Date of Award

Spring 1-1-2012

Document Type

Dissertation

Degree Name

Doctor of Philosophy (PhD)

Department

Mechanical Engineering

First Advisor

Wei Tan

Second Advisor

Antonella Motta

Third Advisor

Claudio Migliaresi

Abstract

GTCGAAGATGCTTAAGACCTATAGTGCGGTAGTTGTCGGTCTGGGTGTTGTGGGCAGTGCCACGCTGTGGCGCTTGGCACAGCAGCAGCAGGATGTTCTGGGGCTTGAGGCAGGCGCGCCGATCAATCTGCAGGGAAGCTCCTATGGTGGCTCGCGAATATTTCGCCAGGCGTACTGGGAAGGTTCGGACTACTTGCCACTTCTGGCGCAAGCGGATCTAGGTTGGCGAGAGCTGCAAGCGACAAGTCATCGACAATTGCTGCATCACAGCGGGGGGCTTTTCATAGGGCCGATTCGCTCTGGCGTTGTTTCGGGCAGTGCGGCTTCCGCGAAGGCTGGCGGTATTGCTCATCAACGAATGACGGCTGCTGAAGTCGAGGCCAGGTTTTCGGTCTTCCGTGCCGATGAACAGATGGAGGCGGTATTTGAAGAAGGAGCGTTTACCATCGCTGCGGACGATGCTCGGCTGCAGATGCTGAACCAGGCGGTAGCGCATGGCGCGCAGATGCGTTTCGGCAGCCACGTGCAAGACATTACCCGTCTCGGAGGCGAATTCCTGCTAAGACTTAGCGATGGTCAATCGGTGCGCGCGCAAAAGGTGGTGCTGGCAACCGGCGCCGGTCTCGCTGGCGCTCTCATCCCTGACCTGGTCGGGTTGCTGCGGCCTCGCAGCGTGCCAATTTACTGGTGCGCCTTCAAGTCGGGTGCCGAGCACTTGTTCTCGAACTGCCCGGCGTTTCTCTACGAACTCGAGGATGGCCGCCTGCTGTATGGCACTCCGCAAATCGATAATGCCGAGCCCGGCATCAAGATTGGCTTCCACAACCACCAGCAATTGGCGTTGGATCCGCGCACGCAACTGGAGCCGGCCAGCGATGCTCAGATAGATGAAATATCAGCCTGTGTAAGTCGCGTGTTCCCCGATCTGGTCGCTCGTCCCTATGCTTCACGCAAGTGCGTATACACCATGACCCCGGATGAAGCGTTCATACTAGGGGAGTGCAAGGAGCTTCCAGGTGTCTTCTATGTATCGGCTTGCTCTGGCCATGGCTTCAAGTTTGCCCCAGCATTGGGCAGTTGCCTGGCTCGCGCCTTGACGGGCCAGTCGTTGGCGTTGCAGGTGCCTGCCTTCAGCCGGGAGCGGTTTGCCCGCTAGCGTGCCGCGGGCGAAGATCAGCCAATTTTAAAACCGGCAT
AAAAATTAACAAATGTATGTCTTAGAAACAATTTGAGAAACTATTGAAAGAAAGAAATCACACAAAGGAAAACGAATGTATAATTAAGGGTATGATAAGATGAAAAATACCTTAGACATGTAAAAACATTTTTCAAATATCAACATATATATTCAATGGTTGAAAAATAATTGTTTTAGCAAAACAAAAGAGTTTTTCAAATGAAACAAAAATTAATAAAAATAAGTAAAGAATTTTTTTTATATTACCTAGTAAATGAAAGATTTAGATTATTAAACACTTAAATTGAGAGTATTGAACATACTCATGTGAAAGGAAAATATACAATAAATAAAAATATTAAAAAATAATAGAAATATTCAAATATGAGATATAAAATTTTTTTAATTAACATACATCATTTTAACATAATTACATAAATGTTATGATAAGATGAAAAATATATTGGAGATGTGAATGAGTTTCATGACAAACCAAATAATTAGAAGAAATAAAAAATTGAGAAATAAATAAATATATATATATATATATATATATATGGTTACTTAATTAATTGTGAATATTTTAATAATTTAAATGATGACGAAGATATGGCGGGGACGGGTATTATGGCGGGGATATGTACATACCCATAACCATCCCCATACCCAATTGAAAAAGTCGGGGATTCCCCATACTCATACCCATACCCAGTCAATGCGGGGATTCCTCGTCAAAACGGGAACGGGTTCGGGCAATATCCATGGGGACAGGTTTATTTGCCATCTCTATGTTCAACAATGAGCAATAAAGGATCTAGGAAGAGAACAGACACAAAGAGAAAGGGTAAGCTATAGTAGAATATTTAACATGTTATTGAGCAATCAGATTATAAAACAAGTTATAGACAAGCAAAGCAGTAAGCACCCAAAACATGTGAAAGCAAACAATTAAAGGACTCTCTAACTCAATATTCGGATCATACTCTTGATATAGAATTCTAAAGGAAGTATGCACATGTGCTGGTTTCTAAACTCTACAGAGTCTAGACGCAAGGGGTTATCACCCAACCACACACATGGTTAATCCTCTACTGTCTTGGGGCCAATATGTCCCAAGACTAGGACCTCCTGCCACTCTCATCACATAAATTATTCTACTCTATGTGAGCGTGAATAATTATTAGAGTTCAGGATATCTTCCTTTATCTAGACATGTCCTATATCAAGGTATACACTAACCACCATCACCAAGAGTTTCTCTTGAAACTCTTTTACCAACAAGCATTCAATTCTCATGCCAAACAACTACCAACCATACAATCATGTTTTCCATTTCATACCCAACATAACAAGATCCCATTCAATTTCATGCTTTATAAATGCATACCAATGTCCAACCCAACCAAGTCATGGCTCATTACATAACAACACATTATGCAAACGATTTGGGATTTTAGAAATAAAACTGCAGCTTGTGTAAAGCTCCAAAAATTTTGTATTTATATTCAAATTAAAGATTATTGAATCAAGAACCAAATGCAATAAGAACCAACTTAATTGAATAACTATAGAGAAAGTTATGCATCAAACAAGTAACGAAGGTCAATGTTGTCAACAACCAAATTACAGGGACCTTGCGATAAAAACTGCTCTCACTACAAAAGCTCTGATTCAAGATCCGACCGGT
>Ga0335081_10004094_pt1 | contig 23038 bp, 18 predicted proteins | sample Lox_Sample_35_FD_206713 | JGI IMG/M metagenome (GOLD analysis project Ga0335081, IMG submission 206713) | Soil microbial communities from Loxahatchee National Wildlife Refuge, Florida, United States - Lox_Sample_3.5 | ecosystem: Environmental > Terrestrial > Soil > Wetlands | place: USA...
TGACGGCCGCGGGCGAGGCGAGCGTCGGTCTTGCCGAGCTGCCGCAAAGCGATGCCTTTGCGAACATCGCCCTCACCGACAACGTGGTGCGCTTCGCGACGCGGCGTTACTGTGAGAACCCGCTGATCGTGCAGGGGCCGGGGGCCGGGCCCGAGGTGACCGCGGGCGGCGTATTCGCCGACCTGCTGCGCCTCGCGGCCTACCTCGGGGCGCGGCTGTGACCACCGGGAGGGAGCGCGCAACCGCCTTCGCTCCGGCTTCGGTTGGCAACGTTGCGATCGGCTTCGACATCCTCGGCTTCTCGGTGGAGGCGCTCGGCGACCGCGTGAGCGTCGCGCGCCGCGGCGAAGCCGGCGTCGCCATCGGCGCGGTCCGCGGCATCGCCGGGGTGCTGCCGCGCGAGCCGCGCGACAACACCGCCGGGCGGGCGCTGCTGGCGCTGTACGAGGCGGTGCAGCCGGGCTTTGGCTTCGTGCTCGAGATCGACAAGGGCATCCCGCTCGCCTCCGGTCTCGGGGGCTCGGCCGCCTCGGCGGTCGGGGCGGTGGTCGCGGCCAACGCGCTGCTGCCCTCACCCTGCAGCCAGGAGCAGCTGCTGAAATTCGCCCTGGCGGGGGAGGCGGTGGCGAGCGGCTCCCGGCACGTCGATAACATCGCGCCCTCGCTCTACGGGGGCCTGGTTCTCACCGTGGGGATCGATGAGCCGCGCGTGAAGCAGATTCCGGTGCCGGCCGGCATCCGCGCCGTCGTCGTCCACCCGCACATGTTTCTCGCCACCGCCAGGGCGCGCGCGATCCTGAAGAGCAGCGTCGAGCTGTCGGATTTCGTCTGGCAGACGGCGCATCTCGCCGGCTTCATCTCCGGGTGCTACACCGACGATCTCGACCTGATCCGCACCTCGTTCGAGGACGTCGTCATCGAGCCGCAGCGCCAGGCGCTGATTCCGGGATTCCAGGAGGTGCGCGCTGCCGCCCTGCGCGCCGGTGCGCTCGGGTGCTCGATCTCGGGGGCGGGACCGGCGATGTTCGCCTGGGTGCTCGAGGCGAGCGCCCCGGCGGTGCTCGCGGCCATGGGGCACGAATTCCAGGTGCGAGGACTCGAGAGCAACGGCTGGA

The high long-term failure rate of synthetic vascular grafts in the replacement of small vessels is known to be associated with the lack of physiological signals to vascular cells causing adverse hemodynamic, inflammatory or coagulatory events. Current studies focus on developing engineered vascular devices with ability of directing cell activity in vitro and in vivo for tissue regeneration. It is also known that controlled molecule release from scaffolds can dramatically increase the scaffold ability of directing cell activities in vitro and in vivo for tissue regeneration. To address the mechanical and biological problems associated with graft materials, we demonstrated a degradable polyester-fibroin composite tubular scaffolds which shows well-integrated nanofibrous structure, endothelial-conducive surface and anisotropic mechanical property, suitable as engineered vascular constructs. Tissue regeneration needs not only functional biomolecules providing signaling cues to cells and guide tissue remodeling, but also an adequate modality of molecule delivery. In fact, healthy tissue formation requires specific signals at well-defined place and time. To develop scaffolds with multi-modal presentation of biomolecules, we patterned electrospun nanofibers over the thickness of the 3-dimensional scaffolds by programming the deposition of interpenetrating networks of degradable polymers poly(å-caprolactone) and poly(lactide-co-glycolide) acid in tailored proportion. Fluorescent model molecules, drug and growth factors were embedded in the polymeric fibers with different techniques and release profiles were obtained and discussed. Fabrication process resulted in precise gradient patterns of materials and functional biomolecules throughout the thickness of the scaffold. These graded materials showed programmable spatio-temporal control over the release. Molecule release profiles on each side of the scaffolds were used to determine the separation efficiency of molecule delivery, which achieved >90% for proteins in 200µm scaffolds. Gradient-patterned scaffolds were also used to program simultaneous release of two proteins to the opposite sides of the scaffold and sequential release of proteins to a defined space, which further demonstrate the ability of patterned nanofibers to spatially and temporally confine sustained release. Moreover, results showed that temporal release kinetics could be altered by the structural patterns. Thus, the hierarchically-structured scaffolds presented here may enable development of novel multifunctional scaffolds with defined 3D dynamic microenvironments for tissue regeneration.

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